Roche's much-anticipated MS game-changer, Ocrevus, nabs its FDA green light

Roche
Roche's Ocrevus is the first med ever approved to treat primary progressive multiple sclerosis.

The new med Roche has been anticipating—and the multiple sclerosis market shake-up drugmakers have been dreading—is here.

On Tuesday, regulators approved the Swiss drugmaker’s Ocrevus to treat two forms of the disease—relapsing remitting MS and the harder-to-treat primary progressive form—in adult patients. The thumbs-up follows a three-month delay, when the agency asked Roche for additional data on the Ocrevus manufacturing process.

Now, the wait is over for Roche, which stands to win big with the blockbuster wannabe. It's pricing the med at $65,000 per year, marking a 25% discount to Merck KGaA rival Rebif, a drug it topped in clinical trials, and a 20% discount, on average, to other MS therapies, Mizuho analyst Salim Syed wrote in a note to clients.

All told, EvaluatePharma has pegged Ocrevus as the No. 1 drug approval of 2017, at least in terms of 2022 sales; it’s predicting the newcomer will rack up $4.1 billion that year.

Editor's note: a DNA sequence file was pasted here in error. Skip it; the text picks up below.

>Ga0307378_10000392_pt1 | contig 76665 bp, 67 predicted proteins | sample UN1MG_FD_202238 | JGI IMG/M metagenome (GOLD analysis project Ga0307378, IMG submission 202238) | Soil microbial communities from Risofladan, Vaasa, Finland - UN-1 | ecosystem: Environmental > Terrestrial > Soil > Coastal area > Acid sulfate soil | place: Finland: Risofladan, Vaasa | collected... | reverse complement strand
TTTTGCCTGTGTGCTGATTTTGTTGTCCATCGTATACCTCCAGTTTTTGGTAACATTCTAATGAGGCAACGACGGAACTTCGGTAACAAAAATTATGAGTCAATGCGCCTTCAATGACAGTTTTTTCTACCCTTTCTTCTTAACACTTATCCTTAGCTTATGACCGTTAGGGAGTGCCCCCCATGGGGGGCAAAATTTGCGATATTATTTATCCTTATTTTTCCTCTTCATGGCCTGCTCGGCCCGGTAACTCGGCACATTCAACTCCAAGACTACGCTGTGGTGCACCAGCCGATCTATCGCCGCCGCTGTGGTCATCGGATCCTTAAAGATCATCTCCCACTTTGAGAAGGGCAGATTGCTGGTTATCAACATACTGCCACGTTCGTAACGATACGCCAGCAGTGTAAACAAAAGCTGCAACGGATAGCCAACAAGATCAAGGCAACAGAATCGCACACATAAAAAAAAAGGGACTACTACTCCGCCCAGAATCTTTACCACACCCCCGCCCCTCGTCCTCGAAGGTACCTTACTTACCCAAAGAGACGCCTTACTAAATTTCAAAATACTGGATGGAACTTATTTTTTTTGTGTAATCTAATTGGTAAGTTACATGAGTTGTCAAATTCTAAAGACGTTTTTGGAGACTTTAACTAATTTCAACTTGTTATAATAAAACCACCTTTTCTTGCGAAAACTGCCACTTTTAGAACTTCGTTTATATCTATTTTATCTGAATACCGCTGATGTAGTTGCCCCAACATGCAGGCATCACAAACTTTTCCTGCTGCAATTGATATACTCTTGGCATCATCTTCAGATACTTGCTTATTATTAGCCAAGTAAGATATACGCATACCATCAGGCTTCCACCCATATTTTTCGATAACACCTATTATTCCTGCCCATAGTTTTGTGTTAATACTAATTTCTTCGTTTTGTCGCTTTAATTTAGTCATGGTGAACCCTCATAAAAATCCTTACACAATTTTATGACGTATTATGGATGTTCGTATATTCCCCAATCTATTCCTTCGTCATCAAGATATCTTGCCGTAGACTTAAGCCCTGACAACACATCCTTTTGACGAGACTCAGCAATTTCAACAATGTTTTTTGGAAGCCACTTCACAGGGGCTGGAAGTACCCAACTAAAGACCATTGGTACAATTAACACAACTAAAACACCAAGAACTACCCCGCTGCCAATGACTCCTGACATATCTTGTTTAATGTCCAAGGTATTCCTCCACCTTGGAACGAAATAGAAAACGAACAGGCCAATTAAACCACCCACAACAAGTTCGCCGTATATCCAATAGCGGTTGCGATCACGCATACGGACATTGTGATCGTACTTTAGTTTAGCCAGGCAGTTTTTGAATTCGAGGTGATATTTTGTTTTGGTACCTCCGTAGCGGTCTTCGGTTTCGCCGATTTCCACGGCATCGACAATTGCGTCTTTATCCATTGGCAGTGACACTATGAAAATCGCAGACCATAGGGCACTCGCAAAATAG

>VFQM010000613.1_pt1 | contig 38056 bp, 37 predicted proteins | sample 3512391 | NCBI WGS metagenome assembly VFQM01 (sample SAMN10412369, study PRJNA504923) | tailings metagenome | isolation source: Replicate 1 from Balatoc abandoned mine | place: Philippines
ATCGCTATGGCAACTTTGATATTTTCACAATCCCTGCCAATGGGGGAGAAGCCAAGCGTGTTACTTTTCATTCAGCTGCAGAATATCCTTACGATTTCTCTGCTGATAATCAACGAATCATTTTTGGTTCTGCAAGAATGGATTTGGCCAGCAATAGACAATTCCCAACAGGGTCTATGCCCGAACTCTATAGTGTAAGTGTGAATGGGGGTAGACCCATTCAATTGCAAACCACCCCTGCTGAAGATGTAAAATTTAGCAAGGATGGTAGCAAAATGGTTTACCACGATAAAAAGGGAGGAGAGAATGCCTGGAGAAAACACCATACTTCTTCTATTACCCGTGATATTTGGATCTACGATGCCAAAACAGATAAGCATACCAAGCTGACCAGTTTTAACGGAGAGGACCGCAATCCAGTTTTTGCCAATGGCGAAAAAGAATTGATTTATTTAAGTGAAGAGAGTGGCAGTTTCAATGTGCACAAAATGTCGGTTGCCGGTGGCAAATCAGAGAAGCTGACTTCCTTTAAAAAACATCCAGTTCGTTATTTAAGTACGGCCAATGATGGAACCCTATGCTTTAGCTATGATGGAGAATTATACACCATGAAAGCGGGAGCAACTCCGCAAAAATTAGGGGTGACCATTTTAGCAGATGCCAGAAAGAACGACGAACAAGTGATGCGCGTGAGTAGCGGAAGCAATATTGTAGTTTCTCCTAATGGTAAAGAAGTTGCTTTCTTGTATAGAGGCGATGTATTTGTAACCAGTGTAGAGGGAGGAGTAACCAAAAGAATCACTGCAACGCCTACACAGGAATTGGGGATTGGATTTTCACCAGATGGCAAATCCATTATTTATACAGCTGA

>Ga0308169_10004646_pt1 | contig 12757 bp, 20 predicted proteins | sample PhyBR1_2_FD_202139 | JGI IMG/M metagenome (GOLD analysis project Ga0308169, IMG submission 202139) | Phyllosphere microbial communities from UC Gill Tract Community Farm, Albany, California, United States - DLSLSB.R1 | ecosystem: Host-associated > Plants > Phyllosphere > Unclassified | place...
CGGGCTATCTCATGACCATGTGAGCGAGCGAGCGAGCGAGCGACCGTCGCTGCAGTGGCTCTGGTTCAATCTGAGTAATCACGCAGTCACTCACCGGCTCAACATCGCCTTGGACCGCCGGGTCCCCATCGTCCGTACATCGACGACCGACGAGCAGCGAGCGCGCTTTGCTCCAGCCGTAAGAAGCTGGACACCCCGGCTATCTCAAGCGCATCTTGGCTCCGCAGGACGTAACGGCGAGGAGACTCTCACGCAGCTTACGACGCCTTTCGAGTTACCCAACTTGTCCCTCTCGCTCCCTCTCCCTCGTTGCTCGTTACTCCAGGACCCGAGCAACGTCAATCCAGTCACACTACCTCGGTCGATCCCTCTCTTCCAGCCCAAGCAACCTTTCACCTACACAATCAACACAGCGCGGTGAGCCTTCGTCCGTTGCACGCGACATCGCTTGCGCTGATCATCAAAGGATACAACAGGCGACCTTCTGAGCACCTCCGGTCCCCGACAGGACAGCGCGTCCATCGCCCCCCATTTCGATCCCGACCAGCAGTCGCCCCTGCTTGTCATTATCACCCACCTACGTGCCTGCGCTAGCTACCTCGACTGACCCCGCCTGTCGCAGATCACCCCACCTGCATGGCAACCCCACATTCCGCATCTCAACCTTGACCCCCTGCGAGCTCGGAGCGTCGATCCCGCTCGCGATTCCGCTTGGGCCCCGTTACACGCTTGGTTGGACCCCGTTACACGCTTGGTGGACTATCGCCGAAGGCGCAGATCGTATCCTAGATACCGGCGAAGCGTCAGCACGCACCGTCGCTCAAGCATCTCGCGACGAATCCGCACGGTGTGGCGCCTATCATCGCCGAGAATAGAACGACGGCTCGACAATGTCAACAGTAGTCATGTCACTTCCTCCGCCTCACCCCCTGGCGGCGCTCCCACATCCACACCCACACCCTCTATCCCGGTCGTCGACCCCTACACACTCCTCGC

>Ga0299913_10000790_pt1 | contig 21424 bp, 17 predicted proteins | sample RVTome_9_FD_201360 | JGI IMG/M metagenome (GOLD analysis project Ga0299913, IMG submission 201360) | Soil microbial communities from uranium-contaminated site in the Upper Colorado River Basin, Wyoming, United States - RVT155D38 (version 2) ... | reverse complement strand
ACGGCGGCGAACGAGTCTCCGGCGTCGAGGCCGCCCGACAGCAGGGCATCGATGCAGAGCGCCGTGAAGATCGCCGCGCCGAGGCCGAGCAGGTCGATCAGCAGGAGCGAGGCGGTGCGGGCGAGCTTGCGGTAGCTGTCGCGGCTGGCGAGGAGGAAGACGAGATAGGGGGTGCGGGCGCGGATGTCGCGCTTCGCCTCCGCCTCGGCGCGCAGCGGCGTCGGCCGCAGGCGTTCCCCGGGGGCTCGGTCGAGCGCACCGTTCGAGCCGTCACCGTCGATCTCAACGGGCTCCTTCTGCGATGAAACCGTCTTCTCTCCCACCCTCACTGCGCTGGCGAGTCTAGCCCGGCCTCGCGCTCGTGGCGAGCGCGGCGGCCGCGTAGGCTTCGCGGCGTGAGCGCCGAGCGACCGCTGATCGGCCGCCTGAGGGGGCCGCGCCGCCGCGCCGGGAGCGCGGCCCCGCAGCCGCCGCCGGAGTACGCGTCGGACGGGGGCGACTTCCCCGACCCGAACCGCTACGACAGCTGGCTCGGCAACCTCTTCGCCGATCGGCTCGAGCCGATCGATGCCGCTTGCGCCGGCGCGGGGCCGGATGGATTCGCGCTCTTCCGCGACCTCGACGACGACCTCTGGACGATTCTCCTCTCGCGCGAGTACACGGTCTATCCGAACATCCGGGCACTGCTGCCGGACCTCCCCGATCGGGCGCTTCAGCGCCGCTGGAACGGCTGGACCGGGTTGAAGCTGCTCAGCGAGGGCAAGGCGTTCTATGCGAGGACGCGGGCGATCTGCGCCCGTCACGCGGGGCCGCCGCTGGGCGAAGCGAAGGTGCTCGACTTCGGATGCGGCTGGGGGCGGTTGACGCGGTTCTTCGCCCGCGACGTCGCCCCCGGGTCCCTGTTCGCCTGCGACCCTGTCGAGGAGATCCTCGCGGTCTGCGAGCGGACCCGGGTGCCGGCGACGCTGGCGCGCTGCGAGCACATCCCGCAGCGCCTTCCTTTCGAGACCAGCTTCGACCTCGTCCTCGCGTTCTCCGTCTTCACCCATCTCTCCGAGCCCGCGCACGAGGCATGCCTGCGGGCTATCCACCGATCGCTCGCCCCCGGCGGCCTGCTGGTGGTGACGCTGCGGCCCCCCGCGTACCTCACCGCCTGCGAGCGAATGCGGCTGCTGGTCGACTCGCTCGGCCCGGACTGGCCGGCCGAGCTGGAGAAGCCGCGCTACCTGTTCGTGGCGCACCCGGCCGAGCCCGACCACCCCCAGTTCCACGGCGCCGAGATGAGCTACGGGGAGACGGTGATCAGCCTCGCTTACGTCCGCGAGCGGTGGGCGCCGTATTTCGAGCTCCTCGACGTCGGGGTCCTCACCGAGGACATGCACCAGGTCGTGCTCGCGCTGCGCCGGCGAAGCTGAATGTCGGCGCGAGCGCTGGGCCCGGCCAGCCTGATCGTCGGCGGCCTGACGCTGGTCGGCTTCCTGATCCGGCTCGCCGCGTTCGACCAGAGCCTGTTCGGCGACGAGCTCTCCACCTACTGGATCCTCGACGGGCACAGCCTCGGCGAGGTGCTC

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One reason? Ocrevus is the first product ever to win approval for hard-to-treat primary progressive MS, which affects one in 10 MS sufferers, Roche says. And that’ll help the company "argue convincingly for a high price outside the U.S., resist payers in the U.S., and own the segment, without the competition that fragments" the $19 billion global market for relapsing disease, also known as RRMS, Bernstein analyst Tim Anderson has said.

That’s not to say Roche isn’t planning to make a splash in RRMS. It is—and in more ways than one. For starters, Ocrevus has already shown it can top industry heavyweight Rebif from Merck KGaA at quashing disease activity in that realm. It’s also an every-six-months infusion, meaning it’ll have a convenience edge over other infused meds such as Biogen’s Tysabri.

RELATED: Roche poised for MS coup with success in hard-to-treat progressive form

All things considered, Ocrevus’ arrival will "increase intermediate term formulary pressure" onto the already payer-squeezed RRMS space, Bernstein analyst Ronny Gal and other industry watchers have predicted.

For Roche, though, things are looking up, and approval is coming at an opportune time. Some of Roche’s key cancer giants—which have powered the Basel-based behemoth’s top line for years—are aging, with biosimilars makers lining up to attack.

Editor's note: This story has been updated with pricing information.